New Hyperion | Chicago Reader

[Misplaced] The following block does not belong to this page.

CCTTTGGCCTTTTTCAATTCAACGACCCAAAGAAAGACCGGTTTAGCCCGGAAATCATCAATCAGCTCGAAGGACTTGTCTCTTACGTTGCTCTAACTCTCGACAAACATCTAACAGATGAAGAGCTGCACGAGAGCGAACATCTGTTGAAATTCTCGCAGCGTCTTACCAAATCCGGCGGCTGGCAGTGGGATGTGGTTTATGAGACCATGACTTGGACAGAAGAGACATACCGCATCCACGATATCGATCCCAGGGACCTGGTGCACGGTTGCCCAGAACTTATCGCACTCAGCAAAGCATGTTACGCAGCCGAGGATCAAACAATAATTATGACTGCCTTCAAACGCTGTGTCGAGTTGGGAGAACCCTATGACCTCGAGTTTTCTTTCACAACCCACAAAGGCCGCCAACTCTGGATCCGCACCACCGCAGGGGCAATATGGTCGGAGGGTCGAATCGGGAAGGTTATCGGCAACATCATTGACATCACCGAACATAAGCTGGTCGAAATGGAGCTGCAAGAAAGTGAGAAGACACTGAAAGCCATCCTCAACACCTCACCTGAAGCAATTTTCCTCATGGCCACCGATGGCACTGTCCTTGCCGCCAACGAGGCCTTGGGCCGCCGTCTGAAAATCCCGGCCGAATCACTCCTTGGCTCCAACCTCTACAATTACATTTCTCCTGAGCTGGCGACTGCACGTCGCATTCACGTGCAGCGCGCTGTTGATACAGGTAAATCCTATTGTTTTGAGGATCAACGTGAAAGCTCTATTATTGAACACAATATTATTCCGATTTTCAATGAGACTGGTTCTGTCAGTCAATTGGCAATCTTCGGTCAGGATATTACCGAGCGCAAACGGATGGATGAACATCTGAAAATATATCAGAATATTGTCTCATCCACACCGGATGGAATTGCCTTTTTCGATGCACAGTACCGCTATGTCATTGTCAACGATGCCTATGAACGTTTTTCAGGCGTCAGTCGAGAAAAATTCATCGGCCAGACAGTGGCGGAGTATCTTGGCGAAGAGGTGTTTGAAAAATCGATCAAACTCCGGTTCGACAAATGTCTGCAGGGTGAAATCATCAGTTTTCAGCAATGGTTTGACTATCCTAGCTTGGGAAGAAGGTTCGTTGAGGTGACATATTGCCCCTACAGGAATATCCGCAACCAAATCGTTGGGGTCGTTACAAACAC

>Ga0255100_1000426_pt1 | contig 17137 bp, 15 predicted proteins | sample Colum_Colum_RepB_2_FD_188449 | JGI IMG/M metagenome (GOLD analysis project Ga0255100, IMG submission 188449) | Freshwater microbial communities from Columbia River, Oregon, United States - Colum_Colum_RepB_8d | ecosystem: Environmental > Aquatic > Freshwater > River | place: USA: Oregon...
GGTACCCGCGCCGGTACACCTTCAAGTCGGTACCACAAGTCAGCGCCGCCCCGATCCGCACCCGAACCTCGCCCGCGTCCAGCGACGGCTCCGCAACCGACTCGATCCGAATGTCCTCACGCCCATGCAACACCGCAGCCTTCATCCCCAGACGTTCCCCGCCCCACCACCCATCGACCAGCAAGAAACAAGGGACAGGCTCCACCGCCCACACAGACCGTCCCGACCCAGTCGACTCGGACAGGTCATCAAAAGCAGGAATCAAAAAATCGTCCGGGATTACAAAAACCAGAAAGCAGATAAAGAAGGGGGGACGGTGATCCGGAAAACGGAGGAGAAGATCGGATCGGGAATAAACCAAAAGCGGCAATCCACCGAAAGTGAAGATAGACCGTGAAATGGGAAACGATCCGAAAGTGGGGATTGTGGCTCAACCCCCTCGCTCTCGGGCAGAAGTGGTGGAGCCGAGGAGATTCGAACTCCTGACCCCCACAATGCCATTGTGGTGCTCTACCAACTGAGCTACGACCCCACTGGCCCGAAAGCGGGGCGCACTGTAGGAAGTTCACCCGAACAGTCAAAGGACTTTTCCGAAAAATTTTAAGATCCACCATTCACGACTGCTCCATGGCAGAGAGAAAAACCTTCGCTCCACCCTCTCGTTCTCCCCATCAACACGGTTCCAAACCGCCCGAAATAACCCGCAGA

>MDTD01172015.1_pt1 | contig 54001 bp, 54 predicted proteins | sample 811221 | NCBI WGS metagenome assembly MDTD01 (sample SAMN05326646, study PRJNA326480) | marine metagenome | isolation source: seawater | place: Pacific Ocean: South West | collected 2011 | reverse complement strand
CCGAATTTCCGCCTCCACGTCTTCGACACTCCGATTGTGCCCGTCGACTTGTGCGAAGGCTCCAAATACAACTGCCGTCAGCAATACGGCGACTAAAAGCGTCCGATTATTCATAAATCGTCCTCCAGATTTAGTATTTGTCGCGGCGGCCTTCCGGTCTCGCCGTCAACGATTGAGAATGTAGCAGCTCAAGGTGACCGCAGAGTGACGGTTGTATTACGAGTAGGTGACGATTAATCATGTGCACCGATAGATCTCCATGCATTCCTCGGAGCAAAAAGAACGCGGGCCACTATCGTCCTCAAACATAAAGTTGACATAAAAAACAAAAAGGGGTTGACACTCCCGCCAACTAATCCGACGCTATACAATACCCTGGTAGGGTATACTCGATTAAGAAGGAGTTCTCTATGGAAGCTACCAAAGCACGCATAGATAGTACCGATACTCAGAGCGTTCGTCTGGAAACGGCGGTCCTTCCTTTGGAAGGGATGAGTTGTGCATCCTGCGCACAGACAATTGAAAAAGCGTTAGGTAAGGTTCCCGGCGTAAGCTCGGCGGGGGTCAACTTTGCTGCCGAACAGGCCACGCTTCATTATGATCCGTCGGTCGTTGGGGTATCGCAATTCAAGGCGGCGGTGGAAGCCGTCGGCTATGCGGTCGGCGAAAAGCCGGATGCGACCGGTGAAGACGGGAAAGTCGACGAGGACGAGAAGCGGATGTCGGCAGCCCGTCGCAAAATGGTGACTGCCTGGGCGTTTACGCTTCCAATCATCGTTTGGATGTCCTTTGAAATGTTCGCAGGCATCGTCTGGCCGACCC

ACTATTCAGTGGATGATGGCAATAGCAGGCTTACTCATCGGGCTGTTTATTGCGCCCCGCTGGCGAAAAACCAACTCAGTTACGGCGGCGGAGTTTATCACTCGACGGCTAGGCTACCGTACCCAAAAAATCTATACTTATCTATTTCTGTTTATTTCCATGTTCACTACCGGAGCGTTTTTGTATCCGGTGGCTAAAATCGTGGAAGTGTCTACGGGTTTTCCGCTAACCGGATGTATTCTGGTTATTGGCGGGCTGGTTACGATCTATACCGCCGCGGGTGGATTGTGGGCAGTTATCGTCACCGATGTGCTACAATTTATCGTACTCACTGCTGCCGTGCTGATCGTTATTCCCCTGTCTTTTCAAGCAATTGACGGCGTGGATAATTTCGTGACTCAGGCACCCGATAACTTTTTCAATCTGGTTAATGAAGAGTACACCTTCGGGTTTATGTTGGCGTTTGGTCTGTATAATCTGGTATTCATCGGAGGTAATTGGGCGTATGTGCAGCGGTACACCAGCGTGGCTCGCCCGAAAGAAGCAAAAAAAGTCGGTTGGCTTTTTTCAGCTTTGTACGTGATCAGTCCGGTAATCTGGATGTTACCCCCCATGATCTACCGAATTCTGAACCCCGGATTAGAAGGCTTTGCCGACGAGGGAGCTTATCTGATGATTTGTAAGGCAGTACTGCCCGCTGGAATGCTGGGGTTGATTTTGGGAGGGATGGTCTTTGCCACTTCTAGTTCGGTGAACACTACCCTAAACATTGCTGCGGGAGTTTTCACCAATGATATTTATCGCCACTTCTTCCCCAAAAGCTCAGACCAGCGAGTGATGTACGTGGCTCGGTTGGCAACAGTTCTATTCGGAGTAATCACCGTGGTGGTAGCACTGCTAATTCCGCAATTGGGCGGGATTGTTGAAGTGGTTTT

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This marathon 1992 political documentary by Karel Vachek, an exiled Czech filmmaker who came home to record the changes brought on by the Velvet Revolution, offers a flood of impressions but little insight. Vachek and his crew range across the country filming people from every walk of life—more than 50 of them, in hundreds of separate scenes—as they prepare for democratic elections. The politicians, intellectuals, shopkeepers, and factory workers come across like a hundred flowers in bloom, but it's hard to make sense of their wide-ranging opinions without the aid of any sort of overarching commentary. Vachek's shooting style—filled with abrupt zooms and visual cliches—gets to be annoying, as does his reluctance to edit sensibly. By the end I was exhausted—and this is just the first film in Vachek's four part series “Petty Capitalism.” In Czech with subtitles. 207 min.

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